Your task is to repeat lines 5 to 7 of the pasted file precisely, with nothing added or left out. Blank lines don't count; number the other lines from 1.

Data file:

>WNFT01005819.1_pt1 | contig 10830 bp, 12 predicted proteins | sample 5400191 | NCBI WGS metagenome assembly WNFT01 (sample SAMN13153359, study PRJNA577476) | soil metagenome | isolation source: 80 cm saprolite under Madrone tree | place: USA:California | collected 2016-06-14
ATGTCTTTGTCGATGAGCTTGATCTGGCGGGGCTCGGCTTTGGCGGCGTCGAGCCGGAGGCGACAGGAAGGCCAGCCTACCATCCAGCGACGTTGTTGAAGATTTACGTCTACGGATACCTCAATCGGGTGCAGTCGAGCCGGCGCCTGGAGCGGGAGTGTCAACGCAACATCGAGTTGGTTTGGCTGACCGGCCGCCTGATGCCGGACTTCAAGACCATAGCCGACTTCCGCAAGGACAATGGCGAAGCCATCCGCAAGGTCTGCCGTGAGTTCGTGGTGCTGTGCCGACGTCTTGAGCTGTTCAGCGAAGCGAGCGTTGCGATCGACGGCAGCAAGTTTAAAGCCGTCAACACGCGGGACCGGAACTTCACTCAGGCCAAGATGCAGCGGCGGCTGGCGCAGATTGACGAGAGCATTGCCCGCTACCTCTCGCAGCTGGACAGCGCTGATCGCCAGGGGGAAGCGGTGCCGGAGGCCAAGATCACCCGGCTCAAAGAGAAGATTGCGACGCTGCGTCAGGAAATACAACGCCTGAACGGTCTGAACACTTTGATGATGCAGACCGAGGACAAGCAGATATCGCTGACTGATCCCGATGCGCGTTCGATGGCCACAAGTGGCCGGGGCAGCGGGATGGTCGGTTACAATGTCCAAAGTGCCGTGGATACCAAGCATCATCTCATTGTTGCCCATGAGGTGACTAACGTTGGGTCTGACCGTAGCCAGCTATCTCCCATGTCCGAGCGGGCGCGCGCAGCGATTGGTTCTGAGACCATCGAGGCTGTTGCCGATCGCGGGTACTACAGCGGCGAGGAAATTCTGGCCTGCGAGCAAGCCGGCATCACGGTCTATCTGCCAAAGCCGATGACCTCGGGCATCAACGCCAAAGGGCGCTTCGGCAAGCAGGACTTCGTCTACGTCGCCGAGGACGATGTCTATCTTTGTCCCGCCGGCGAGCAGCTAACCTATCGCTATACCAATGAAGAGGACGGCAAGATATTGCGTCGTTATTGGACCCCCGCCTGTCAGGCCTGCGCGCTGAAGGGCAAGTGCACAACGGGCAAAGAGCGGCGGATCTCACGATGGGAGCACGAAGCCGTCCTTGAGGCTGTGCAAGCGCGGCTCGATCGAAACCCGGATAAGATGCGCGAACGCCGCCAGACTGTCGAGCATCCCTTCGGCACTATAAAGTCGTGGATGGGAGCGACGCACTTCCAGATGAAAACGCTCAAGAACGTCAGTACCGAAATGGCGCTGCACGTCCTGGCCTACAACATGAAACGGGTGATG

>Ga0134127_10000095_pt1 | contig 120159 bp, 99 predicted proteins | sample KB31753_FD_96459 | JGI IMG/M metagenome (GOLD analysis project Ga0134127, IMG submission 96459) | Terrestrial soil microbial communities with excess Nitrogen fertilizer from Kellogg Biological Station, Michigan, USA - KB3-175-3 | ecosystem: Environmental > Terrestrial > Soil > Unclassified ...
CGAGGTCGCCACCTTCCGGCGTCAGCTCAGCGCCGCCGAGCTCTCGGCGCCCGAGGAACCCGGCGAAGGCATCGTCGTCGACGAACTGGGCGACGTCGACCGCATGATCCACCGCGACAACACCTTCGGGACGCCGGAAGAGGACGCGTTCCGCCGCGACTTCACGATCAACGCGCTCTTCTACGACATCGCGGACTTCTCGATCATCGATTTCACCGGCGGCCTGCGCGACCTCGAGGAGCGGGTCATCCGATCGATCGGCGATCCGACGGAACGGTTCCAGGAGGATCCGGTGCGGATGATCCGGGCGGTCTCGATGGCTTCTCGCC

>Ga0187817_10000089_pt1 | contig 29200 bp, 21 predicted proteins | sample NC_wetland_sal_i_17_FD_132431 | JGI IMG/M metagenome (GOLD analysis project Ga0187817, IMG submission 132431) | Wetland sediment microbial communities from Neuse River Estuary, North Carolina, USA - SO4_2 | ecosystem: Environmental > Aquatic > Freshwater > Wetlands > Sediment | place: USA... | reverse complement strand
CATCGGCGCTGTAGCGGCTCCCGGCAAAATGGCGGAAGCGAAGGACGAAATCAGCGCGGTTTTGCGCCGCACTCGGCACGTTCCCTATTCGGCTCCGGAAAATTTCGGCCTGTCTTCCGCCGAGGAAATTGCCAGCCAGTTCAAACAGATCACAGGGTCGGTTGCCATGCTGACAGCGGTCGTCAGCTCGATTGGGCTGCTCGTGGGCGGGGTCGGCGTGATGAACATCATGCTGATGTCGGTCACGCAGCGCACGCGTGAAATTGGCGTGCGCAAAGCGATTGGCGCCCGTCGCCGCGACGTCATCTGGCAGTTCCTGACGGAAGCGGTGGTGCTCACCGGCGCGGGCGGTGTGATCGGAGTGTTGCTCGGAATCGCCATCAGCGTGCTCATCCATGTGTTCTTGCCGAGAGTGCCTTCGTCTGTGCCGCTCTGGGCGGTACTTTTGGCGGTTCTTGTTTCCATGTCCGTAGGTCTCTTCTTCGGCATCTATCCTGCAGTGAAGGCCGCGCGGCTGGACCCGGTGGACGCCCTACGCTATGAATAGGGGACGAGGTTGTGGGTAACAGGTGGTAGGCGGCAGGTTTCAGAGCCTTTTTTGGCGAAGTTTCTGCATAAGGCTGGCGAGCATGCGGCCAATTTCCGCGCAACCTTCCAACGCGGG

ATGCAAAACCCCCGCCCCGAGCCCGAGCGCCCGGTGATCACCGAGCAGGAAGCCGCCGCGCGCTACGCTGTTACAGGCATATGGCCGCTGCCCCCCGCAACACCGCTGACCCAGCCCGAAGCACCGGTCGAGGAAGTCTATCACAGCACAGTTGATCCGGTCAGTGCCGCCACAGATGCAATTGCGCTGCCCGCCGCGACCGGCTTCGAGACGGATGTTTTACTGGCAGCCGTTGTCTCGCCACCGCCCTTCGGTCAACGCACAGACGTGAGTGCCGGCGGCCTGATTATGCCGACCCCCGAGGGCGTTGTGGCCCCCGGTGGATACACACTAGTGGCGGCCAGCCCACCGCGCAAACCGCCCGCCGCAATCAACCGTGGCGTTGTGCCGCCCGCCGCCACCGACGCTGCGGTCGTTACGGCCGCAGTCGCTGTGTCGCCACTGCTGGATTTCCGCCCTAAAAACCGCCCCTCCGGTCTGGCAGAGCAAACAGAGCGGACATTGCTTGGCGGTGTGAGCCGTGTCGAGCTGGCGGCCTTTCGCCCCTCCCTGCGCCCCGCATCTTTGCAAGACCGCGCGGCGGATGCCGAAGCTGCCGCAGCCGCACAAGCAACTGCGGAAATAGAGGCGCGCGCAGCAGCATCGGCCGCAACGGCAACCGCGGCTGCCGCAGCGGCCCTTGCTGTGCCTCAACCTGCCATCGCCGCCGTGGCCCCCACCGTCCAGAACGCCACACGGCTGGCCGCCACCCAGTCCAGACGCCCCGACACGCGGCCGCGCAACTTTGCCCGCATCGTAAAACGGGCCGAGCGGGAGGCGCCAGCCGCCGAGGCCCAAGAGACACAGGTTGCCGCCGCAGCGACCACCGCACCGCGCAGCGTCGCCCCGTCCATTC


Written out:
>Ga0187817_10000089_pt1 | contig 29200 bp, 21 predicted proteins | sample NC_wetland_sal_i_17_FD_132431 | JGI IMG/M metagenome (GOLD analysis project Ga0187817, IMG submission 132431) | Wetland sediment microbial communities from Neuse River Estuary, North Carolina, USA - SO4_2 | ecosystem: Environmental > Aquatic > Freshwater > Wetlands > Sediment | place: USA... | reverse complement strand
CATCGGCGCTGTAGCGGCTCCCGGCAAAATGGCGGAAGCGAAGGACGAAATCAGCGCGGTTTTGCGCCGCACTCGGCACGTTCCCTATTCGGCTCCGGAAAATTTCGGCCTGTCTTCCGCCGAGGAAATTGCCAGCCAGTTCAAACAGATCACAGGGTCGGTTGCCATGCTGACAGCGGTCGTCAGCTCGATTGGGCTGCTCGTGGGCGGGGTCGGCGTGATGAACATCATGCTGATGTCGGTCACGCAGCGCACGCGTGAAATTGGCGTGCGCAAAGCGATTGGCGCCCGTCGCCGCGACGTCATCTGGCAGTTCCTGACGGAAGCGGTGGTGCTCACCGGCGCGGGCGGTGTGATCGGAGTGTTGCTCGGAATCGCCATCAGCGTGCTCATCCATGTGTTCTTGCCGAGAGTGCCTTCGTCTGTGCCGCTCTGGGCGGTACTTTTGGCGGTTCTTGTTTCCATGTCCGTAGGTCTCTTCTTCGGCATCTATCCTGCAGTGAAGGCCGCGCGGCTGGACCCGGTGGACGCCCTACGCTATGAATAGGGGACGAGGTTGTGGGTAACAGGTGGTAGGCGGCAGGTTTCAGAGCCTTTTTTGGCGAAGTTTCTGCATAAGGCTGGCGAGCATGCGGCCAATTTCCGCGCAACCTTCCAACGCGGG

ATGCAAAACCCCCGCCCCGAGCCCGAGCGCCCGGTGATCACCGAGCAGGAAGCCGCCGCGCGCTACGCTGTTACAGGCATATGGCCGCTGCCCCCCGCAACACCGCTGACCCAGCCCGAAGCACCGGTCGAGGAAGTCTATCACAGCACAGTTGATCCGGTCAGTGCCGCCACAGATGCAATTGCGCTGCCCGCCGCGACCGGCTTCGAGACGGATGTTTTACTGGCAGCCGTTGTCTCGCCACCGCCCTTCGGTCAACGCACAGACGTGAGTGCCGGCGGCCTGATTATGCCGACCCCCGAGGGCGTTGTGGCCCCCGGTGGATACACACTAGTGGCGGCCAGCCCACCGCGCAAACCGCCCGCCGCAATCAACCGTGGCGTTGTGCCGCCCGCCGCCACCGACGCTGCGGTCGTTACGGCCGCAGTCGCTGTGTCGCCACTGCTGGATTTCCGCCCTAAAAACCGCCCCTCCGGTCTGGCAGAGCAAACAGAGCGGACATTGCTTGGCGGTGTGAGCCGTGTCGAGCTGGCGGCCTTTCGCCCCTCCCTGCGCCCCGCATCTTTGCAAGACCGCGCGGCGGATGCCGAAGCTGCCGCAGCCGCACAAGCAACTGCGGAAATAGAGGCGCGCGCAGCAGCATCGGCCGCAACGGCAACCGCGGCTGCCGCAGCGGCCCTTGCTGTGCCTCAACCTGCCATCGCCGCCGTGGCCCCCACCGTCCAGAACGCCACACGGCTGGCCGCCACCCAGTCCAGACGCCCCGACACGCGGCCGCGCAACTTTGCCCGCATCGTAAAACGGGCCGAGCGGGAGGCGCCAGCCGCCGAGGCCCAAGAGACACAGGTTGCCGCCGCAGCGACCACCGCACCGCGCAGCGTCGCCCCGTCCATTC